Enid and me

You can’t – or at least, shouldn’t – visit Cardigan without trying Cawl which is a slow cooked Welsh stew.  Mine came with a hunk of cheese, 4 slices of toasted, buttered sourdough bread and cost £3.50.   Bargen!  Os byddwch chi yn Aberteifi, awgrymaf ymweld â Chaffi Carn Alw yn y farchnad.  Yn ogystal â bwyd hyfryd  ac er bod ro’n i heb y ci, maen nhw’n gyfeillgar i gwn – mor bwysig i wybod!

Cawl – bwyd Cymru

I left Cardigan via the bridge over the river Teifi and walked out to St Dogmaels.  This was partly to see the abbey but mostly because I wanted to see the Sagranus Stone at the nearby St Thomas’ church.  The Sagranus Stone is one of the few standing stones which has both a Latin and Ogham inscription.  It is monuments like these which enabled scholars to translate Ogham (an ancient Celtic/Irish alphabet where letters are formed by straight lines carved against a vertical).

Abertiefi/Cardigan

Near a place called the Teifi Net Pools, the Blessing Stone stands close to the river.  This was the spot where the Abbot of St Dogmaels traditionally blessed fishing boats before they left for sea.  In Welsh it’s known as the Carreg Ateb (the answering stone) supposedly because if you stand on it and shout across the water, you will be able to hear an echo of your voice.

Blessing Stone/Carreg Ateb

I didn’t try it but I did experiment with the next bit of my creative plan – that of using in situ clays and pigments to colour some canvas which I then embroidered.  I rubbed the fabric with sloes, blackberries and the local mud to get the background colour and then applied a few stitches.  If a map is a visual representation of a place, then I’m happy to say that this is a map of the Blessing Stone/Carreg Ateb.  

Stitchery on naturally pigmented canvas

By the way, a lot of the sloes, blackberries and mud got under my fingernails which explains their grubby appearance in the next photograph.  Apologies if you are over-fastidious by nature.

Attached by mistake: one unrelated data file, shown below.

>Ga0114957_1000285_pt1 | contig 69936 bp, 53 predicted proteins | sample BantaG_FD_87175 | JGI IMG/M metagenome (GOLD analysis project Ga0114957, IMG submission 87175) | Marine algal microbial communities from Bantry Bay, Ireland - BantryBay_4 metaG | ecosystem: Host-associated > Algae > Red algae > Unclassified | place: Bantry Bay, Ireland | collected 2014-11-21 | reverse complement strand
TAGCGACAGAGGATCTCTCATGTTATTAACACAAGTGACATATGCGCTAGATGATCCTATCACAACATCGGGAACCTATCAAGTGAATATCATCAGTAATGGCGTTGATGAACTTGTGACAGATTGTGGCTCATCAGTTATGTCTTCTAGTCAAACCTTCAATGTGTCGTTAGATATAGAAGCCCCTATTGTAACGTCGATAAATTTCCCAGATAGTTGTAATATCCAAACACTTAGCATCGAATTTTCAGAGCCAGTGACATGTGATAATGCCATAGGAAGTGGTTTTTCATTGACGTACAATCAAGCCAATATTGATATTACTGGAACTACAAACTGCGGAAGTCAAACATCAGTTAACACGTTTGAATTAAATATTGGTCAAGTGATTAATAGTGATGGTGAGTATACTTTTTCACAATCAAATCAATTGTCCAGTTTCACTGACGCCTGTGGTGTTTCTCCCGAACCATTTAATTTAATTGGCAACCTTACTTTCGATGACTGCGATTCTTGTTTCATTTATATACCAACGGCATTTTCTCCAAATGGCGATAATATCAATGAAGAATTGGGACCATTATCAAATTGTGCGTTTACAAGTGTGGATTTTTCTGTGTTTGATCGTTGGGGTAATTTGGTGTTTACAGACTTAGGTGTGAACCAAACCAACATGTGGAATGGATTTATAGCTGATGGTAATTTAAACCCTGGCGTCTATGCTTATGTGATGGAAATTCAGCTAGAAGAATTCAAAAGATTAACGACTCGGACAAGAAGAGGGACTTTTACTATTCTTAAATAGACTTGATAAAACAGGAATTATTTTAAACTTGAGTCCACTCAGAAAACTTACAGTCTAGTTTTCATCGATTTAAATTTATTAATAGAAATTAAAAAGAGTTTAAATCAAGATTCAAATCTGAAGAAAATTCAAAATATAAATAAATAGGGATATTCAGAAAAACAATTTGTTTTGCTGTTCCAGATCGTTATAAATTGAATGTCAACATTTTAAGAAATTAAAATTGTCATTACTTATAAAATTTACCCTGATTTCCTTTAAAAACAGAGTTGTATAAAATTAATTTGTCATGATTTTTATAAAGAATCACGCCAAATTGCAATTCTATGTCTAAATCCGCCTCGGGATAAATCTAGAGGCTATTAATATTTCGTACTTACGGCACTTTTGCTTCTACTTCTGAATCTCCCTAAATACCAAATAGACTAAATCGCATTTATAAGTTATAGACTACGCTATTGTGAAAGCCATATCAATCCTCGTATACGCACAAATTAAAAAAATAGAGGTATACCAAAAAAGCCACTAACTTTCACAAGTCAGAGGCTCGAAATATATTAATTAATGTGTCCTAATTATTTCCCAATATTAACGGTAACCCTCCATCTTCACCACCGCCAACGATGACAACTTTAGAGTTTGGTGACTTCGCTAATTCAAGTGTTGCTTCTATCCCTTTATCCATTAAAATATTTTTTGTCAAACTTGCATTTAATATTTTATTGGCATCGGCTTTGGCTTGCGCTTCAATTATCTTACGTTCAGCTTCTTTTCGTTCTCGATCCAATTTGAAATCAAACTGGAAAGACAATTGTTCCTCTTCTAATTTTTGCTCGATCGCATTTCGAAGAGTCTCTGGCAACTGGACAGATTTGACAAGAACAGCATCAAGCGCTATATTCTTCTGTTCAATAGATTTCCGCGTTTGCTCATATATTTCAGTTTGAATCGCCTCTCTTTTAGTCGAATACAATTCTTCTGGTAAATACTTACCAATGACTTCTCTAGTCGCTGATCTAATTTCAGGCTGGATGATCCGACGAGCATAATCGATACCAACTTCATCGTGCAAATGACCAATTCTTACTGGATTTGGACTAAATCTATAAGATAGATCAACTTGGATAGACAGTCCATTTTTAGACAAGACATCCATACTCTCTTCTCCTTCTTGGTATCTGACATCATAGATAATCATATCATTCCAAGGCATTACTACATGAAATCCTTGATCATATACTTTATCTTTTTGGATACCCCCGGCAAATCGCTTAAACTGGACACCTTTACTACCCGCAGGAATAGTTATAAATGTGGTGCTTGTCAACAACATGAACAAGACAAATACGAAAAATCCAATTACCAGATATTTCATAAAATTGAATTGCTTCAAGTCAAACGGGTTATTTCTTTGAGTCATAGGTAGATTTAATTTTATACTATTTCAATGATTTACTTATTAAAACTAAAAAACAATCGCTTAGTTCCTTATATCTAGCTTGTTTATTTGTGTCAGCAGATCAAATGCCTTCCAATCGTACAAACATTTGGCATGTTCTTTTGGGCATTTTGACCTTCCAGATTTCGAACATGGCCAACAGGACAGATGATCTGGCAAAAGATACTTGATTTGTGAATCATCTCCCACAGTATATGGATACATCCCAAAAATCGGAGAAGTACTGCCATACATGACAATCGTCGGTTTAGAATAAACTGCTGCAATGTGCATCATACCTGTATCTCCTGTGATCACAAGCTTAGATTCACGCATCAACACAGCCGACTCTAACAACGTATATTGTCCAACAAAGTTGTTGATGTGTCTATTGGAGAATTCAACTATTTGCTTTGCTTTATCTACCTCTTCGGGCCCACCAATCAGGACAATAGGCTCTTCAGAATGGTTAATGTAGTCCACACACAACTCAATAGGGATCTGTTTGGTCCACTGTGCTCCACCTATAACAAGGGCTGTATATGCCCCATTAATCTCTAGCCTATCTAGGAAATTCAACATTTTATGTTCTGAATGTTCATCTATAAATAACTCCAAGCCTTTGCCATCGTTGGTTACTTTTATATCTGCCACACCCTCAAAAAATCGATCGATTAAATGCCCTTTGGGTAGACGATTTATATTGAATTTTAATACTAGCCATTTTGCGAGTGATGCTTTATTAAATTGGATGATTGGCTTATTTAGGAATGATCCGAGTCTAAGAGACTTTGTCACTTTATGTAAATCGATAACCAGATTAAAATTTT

Stitching on the path

On the way to the curiously named Poppit Sands, I stopped long enough to begin my scrolled and stitched map of the journey.  This will be more mixed media incorporating found objects as well as textural interpretations of place.  Because doing this sort of thing takes more time that pressing the button on a camera shutter or icon on a mobile phone, it means whatever I create is much more a reflection of being in the place rather than recording an image of it.

The scrolled & stitched map.

From the lane to to the Poppit Sands Hostel , I did take a couple of pictures however, just in case anyone reading this has got a  thing about blue flagged beaches where the golden sands seem to stretch on for ever.

Towards Gwbert from Poppit Sands Youth Hostel

I spent the evening doing some field sketching around the Teifi Estuary and next morning I carried on with my scrolled and stitched map.  I’m pretty happy that I think I’ve got a template that works for recording features of the walked journeys, building a collection of information which will act as a valuable resource for the project itself.

Poppit Sands field sketch

It has also reconnected me with the practice of stitching on a daily basis.  On my return I decided to embroider a reflective map of October, with some time devoted to sewing every day.

Mis Hydref/October

There’s a well known saying in Welsh – Deuparth gwaith yw ei ddechrau (two thirds of the work is getting started) -which should mean that this time next year I will have finished my journal of creative maps because I’m already more than half way through!  Meanwhile I’ll leave you with another pearl of wisdom from Bill Watterson – something to bear in mind when you are next putting off starting your next project!

“Shutting off the thought process is not rejuvenating; the mind is like a car battery – it recharges by running.”